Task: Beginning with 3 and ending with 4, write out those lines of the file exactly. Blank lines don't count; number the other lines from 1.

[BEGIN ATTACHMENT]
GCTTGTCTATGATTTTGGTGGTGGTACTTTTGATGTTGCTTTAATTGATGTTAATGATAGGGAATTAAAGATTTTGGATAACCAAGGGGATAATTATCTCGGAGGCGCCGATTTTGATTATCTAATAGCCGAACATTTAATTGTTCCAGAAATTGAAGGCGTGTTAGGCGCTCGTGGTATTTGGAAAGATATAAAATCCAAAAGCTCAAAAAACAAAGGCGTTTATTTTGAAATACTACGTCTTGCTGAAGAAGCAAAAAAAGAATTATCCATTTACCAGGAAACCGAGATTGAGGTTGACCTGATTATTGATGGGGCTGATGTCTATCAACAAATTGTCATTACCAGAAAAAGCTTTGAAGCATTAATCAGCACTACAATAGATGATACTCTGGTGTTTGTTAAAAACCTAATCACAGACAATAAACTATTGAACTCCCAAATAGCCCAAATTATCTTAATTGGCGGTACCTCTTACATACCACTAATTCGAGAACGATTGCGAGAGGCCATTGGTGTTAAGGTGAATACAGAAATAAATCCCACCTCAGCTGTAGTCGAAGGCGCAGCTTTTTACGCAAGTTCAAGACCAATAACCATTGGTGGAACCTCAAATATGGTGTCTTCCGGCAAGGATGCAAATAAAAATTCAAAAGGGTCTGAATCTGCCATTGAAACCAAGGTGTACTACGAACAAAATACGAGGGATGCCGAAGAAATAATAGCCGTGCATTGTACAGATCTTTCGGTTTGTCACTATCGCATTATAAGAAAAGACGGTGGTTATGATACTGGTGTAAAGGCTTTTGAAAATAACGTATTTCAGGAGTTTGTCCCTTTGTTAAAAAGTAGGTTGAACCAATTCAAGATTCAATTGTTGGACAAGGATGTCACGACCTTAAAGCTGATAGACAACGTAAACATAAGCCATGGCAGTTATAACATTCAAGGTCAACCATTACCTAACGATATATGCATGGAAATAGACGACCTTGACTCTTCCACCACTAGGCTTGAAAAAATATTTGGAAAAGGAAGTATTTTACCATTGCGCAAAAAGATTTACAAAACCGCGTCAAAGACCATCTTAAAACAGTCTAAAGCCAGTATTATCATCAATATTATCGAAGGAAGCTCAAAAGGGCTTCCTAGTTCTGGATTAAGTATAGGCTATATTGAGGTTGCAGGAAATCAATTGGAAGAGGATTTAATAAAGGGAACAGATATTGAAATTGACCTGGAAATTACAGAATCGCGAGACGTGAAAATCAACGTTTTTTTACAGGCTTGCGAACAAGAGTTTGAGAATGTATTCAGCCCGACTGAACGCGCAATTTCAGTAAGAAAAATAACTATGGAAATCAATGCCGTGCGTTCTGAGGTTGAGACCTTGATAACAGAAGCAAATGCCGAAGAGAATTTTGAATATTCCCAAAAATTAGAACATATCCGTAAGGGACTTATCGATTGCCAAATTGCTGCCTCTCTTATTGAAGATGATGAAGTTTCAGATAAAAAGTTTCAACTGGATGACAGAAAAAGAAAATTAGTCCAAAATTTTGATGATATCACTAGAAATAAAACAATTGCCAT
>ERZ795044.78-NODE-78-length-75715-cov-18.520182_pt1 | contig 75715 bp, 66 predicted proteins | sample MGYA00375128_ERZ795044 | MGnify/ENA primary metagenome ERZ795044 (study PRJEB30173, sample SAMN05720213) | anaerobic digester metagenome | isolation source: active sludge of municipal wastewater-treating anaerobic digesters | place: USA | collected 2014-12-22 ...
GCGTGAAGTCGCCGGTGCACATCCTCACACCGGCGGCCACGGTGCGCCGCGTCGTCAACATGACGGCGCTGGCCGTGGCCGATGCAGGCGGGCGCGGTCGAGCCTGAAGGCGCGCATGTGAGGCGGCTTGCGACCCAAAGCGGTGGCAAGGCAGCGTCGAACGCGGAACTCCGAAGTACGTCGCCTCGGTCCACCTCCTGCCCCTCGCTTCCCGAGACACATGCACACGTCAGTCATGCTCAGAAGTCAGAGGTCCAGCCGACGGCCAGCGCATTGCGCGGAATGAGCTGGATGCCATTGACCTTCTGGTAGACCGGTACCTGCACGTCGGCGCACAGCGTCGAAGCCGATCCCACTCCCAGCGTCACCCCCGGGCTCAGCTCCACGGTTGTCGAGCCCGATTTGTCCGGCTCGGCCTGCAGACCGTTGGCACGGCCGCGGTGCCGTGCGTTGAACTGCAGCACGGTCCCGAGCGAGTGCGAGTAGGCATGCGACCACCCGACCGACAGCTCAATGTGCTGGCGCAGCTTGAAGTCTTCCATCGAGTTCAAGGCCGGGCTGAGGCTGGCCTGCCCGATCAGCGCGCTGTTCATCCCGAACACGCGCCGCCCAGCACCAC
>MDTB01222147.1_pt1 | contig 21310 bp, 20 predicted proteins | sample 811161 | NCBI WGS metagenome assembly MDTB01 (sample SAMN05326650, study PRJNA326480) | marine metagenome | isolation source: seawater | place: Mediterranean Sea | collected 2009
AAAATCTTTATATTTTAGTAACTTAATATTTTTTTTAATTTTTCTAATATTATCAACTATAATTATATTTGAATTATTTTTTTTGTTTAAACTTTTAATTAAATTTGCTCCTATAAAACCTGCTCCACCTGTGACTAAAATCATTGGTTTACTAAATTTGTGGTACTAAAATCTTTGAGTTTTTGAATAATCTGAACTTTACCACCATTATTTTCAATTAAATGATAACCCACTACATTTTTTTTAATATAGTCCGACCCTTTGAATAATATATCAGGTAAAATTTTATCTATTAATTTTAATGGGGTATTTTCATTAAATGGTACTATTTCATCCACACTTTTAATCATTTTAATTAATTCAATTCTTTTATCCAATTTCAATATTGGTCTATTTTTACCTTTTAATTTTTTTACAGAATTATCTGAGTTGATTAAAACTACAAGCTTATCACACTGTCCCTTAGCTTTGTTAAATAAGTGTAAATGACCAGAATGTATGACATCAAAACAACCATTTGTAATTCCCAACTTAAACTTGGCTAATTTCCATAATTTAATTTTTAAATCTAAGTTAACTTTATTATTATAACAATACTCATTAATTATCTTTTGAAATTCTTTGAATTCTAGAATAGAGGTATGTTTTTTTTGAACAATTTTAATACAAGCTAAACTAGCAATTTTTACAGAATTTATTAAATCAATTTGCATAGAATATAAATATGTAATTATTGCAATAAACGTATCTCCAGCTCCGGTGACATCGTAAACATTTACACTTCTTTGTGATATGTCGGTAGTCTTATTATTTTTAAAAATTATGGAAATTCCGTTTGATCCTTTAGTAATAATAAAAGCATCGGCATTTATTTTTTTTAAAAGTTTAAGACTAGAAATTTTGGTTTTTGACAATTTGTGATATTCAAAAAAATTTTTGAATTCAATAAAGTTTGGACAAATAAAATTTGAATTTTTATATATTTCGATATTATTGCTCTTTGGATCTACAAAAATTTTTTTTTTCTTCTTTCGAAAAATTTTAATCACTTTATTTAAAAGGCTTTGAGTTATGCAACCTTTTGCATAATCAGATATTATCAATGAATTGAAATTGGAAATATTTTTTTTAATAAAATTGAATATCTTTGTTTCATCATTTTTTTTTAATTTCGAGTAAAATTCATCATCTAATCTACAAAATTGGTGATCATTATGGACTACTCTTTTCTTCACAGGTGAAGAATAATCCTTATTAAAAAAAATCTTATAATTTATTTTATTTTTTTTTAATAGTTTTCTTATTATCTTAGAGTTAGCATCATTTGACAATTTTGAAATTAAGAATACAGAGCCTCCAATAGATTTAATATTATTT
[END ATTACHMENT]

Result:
GCGTGAAGTCGCCGGTGCACATCCTCACACCGGCGGCCACGGTGCGCCGCGTCGTCAACATGACGGCGCTGGCCGTGGCCGATGCAGGCGGGCGCGGTCGAGCCTGAAGGCGCGCATGTGAGGCGGCTTGCGACCCAAAGCGGTGGCAAGGCAGCGTCGAACGCGGAACTCCGAAGTACGTCGCCTCGGTCCACCTCCTGCCCCTCGCTTCCCGAGACACATGCACACGTCAGTCATGCTCAGAAGTCAGAGGTCCAGCCGACGGCCAGCGCATTGCGCGGAATGAGCTGGATGCCATTGACCTTCTGGTAGACCGGTACCTGCACGTCGGCGCACAGCGTCGAAGCCGATCCCACTCCCAGCGTCACCCCCGGGCTCAGCTCCACGGTTGTCGAGCCCGATTTGTCCGGCTCGGCCTGCAGACCGTTGGCACGGCCGCGGTGCCGTGCGTTGAACTGCAGCACGGTCCCGAGCGAGTGCGAGTAGGCATGCGACCACCCGACCGACAGCTCAATGTGCTGGCGCAGCTTGAAGTCTTCCATCGAGTTCAAGGCCGGGCTGAGGCTGGCCTGCCCGATCAGCGCGCTGTTCATCCCGAACACGCGCCGCCCAGCACCAC
>MDTB01222147.1_pt1 | contig 21310 bp, 20 predicted proteins | sample 811161 | NCBI WGS metagenome assembly MDTB01 (sample SAMN05326650, study PRJNA326480) | marine metagenome | isolation source: seawater | place: Mediterranean Sea | collected 2009